Over the course of her career, she has advised the White House and Fortune 500 companies on what makes a person “gritty.” Gritty people strive for completion in their endeavors, and they show resilience in the face of adversity.
Effort unleashes the power of your talent, Duckworth said. Instead of “mindlessly repeating actions without intention,” Duckworth endorses the act of putting one’s effort behind “deliberate practice.”
Duckworth examined the use of “deliberate practice” in the habits of young National Spelling Bee winners and successful West Point cadets. However, no high achiever is born with grit. Instead, people gain it over time. Today, Duckworth’s scholarship almost exclusively concentrates on building grit in children.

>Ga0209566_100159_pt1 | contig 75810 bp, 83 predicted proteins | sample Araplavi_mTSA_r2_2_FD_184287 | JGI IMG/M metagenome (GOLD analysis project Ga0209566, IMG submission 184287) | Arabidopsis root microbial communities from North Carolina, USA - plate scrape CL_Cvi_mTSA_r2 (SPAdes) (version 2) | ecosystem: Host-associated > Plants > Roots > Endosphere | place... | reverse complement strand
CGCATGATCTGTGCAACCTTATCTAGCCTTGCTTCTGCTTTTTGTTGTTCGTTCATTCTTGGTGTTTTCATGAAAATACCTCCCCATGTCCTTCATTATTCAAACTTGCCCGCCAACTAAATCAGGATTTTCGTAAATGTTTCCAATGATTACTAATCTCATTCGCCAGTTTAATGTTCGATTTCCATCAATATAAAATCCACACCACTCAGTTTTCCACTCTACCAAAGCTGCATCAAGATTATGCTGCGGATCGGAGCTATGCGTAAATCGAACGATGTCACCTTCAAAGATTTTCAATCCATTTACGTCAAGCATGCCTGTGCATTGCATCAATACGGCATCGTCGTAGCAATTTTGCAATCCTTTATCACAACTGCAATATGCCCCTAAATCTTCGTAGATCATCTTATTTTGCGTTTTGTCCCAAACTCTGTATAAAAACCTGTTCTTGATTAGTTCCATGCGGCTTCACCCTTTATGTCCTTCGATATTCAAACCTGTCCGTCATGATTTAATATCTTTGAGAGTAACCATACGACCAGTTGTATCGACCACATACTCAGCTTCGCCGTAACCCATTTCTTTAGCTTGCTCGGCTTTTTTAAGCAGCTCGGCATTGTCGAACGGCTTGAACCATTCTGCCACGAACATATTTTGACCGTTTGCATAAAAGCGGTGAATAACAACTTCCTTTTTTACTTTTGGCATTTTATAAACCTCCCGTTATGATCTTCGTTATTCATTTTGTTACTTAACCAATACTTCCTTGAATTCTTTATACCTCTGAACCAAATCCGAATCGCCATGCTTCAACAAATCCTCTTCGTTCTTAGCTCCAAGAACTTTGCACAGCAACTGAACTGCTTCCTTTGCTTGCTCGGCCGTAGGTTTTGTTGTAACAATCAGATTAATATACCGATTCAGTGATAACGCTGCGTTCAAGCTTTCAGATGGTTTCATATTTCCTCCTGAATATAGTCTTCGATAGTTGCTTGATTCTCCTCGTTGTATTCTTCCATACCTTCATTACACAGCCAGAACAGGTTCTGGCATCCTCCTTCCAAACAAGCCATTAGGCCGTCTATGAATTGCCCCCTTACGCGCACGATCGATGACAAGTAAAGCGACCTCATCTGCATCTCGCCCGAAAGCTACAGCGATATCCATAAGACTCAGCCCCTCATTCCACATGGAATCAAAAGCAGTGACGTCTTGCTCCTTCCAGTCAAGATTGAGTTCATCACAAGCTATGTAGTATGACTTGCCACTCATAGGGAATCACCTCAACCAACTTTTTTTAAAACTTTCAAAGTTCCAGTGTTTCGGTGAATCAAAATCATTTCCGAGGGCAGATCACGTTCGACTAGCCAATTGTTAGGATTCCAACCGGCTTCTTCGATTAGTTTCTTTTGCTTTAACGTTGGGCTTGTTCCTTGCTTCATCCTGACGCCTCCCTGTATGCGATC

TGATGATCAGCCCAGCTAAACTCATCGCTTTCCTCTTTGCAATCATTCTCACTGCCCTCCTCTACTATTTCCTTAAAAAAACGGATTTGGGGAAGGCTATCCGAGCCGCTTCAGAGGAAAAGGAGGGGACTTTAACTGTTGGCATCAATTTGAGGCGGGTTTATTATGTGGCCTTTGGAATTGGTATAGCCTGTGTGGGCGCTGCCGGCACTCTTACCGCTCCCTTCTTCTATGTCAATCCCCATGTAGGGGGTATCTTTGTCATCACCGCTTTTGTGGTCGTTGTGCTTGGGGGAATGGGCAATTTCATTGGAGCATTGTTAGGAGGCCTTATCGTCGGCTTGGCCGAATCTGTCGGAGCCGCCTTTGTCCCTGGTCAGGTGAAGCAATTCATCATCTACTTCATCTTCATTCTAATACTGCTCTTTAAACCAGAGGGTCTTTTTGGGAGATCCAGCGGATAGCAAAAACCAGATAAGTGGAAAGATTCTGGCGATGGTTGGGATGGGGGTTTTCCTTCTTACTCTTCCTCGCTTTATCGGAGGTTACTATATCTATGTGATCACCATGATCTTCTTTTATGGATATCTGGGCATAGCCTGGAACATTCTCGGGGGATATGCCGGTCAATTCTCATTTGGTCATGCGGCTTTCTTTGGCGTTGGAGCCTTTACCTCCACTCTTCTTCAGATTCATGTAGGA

Her presentation outlined grit development. At the start, it is important to developing one’s interests.
“You’ll never find a paragon of grit without passion,” Duckworth said. “In choosing what to do, I always take into account whether it will benefit other people.”
High achievers believe that their lives have “lasting meaning.” Many people cultivate that purpose through trial and error, as well as further education.
Read the full story at Talent counts, but grit counts twice: best-selling author gives diversity lecture